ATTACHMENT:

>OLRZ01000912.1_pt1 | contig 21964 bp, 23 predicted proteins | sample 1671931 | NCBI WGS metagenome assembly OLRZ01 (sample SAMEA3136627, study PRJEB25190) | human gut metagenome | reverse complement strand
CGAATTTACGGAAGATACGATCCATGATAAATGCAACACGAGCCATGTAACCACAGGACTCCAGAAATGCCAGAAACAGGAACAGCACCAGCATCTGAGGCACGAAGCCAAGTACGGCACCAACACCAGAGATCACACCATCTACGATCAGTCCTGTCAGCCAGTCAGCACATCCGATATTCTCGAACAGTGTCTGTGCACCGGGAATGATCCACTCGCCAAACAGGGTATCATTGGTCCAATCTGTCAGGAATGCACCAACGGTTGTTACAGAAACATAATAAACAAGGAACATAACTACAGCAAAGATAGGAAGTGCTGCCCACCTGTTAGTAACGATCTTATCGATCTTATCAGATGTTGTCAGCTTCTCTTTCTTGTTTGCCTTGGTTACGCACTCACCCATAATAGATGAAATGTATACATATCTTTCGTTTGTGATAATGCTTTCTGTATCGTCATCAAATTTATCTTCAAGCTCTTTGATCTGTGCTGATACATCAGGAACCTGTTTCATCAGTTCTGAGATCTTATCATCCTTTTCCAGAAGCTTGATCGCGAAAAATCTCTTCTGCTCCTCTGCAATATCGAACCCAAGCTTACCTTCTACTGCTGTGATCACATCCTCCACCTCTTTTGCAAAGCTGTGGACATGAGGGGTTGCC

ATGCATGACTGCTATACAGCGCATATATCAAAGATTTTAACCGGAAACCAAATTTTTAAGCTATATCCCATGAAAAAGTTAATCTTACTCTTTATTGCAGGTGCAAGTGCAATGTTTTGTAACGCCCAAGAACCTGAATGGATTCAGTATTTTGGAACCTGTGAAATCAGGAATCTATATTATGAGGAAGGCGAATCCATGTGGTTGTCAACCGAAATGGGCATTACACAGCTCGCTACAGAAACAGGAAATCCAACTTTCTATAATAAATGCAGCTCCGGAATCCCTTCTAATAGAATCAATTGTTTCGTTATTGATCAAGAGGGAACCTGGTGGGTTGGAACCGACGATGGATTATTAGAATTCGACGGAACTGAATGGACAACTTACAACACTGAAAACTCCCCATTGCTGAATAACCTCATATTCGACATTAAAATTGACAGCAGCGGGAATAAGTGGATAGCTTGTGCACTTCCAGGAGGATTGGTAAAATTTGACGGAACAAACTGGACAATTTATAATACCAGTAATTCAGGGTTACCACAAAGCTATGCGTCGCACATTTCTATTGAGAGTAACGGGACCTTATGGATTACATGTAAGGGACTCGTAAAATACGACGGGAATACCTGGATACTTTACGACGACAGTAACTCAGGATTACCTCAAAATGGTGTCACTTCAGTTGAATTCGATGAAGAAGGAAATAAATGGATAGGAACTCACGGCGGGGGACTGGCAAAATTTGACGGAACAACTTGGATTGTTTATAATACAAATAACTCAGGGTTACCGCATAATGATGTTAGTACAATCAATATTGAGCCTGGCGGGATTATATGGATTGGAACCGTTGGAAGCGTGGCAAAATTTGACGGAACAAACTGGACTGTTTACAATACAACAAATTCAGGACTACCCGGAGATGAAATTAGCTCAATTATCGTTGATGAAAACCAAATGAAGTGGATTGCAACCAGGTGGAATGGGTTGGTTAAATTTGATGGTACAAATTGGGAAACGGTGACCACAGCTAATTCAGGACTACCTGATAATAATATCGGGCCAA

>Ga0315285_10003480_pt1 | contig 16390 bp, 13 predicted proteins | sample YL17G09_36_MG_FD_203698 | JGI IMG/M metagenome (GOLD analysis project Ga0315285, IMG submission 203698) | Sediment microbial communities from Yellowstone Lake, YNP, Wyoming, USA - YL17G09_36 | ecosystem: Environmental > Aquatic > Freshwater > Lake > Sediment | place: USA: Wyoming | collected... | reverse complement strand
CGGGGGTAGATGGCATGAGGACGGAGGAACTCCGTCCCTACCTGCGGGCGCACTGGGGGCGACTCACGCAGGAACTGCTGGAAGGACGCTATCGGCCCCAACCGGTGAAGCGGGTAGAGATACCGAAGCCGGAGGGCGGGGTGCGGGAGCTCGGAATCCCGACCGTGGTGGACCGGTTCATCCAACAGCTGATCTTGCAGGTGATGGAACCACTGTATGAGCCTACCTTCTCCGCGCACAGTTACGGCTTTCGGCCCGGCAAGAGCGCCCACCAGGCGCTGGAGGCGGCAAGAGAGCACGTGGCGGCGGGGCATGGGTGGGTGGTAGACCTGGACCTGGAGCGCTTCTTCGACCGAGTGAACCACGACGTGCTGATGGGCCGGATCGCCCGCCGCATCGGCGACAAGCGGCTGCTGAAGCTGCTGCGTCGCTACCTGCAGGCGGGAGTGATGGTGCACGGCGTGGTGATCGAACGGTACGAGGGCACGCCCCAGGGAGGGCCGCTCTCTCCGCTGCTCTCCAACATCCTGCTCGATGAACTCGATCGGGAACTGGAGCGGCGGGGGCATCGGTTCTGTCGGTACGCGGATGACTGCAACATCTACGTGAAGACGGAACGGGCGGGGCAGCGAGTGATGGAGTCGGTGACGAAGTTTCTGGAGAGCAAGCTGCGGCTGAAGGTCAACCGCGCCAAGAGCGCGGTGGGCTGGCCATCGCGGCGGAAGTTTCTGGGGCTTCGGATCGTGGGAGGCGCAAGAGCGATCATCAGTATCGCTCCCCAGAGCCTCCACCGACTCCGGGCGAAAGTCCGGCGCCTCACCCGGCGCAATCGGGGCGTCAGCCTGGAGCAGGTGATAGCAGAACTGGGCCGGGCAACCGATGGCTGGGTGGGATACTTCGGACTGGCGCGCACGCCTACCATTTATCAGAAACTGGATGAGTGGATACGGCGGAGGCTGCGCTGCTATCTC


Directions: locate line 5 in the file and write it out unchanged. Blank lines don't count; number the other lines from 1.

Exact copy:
CGGGGGTAGATGGCATGAGGACGGAGGAACTCCGTCCCTACCTGCGGGCGCACTGGGGGCGACTCACGCAGGAACTGCTGGAAGGACGCTATCGGCCCCAACCGGTGAAGCGGGTAGAGATACCGAAGCCGGAGGGCGGGGTGCGGGAGCTCGGAATCCCGACCGTGGTGGACCGGTTCATCCAACAGCTGATCTTGCAGGTGATGGAACCACTGTATGAGCCTACCTTCTCCGCGCACAGTTACGGCTTTCGGCCCGGCAAGAGCGCCCACCAGGCGCTGGAGGCGGCAAGAGAGCACGTGGCGGCGGGGCATGGGTGGGTGGTAGACCTGGACCTGGAGCGCTTCTTCGACCGAGTGAACCACGACGTGCTGATGGGCCGGATCGCCCGCCGCATCGGCGACAAGCGGCTGCTGAAGCTGCTGCGTCGCTACCTGCAGGCGGGAGTGATGGTGCACGGCGTGGTGATCGAACGGTACGAGGGCACGCCCCAGGGAGGGCCGCTCTCTCCGCTGCTCTCCAACATCCTGCTCGATGAACTCGATCGGGAACTGGAGCGGCGGGGGCATCGGTTCTGTCGGTACGCGGATGACTGCAACATCTACGTGAAGACGGAACGGGCGGGGCAGCGAGTGATGGAGTCGGTGACGAAGTTTCTGGAGAGCAAGCTGCGGCTGAAGGTCAACCGCGCCAAGAGCGCGGTGGGCTGGCCATCGCGGCGGAAGTTTCTGGGGCTTCGGATCGTGGGAGGCGCAAGAGCGATCATCAGTATCGCTCCCCAGAGCCTCCACCGACTCCGGGCGAAAGTCCGGCGCCTCACCCGGCGCAATCGGGGCGTCAGCCTGGAGCAGGTGATAGCAGAACTGGGCCGGGCAACCGATGGCTGGGTGGGATACTTCGGACTGGCGCGCACGCCTACCATTTATCAGAAACTGGATGAGTGGATACGGCGGAGGCTGCGCTGCTATCTC